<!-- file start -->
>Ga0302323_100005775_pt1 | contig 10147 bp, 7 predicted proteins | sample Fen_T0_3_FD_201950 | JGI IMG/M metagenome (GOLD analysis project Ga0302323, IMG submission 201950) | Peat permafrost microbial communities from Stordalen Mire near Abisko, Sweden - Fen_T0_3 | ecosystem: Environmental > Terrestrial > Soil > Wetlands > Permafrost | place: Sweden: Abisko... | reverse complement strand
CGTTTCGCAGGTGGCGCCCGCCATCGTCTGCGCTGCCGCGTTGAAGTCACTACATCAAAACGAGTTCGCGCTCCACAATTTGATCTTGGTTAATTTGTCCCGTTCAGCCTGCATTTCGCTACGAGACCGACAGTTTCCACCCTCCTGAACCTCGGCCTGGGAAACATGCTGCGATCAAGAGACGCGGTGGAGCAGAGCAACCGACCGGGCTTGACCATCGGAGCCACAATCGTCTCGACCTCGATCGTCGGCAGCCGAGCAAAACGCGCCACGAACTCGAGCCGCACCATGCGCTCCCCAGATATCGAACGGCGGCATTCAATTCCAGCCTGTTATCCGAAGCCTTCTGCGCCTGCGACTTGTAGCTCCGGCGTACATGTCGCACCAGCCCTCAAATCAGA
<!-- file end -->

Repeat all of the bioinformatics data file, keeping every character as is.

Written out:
>Ga0302323_100005775_pt1 | contig 10147 bp, 7 predicted proteins | sample Fen_T0_3_FD_201950 | JGI IMG/M metagenome (GOLD analysis project Ga0302323, IMG submission 201950) | Peat permafrost microbial communities from Stordalen Mire near Abisko, Sweden - Fen_T0_3 | ecosystem: Environmental > Terrestrial > Soil > Wetlands > Permafrost | place: Sweden: Abisko... | reverse complement strand
CGTTTCGCAGGTGGCGCCCGCCATCGTCTGCGCTGCCGCGTTGAAGTCACTACATCAAAACGAGTTCGCGCTCCACAATTTGATCTTGGTTAATTTGTCCCGTTCAGCCTGCATTTCGCTACGAGACCGACAGTTTCCACCCTCCTGAACCTCGGCCTGGGAAACATGCTGCGATCAAGAGACGCGGTGGAGCAGAGCAACCGACCGGGCTTGACCATCGGAGCCACAATCGTCTCGACCTCGATCGTCGGCAGCCGAGCAAAACGCGCCACGAACTCGAGCCGCACCATGCGCTCCCCAGATATCGAACGGCGGCATTCAATTCCAGCCTGTTATCCGAAGCCTTCTGCGCCTGCGACTTGTAGCTCCGGCGTACATGTCGCACCAGCCCTCAAATCAGA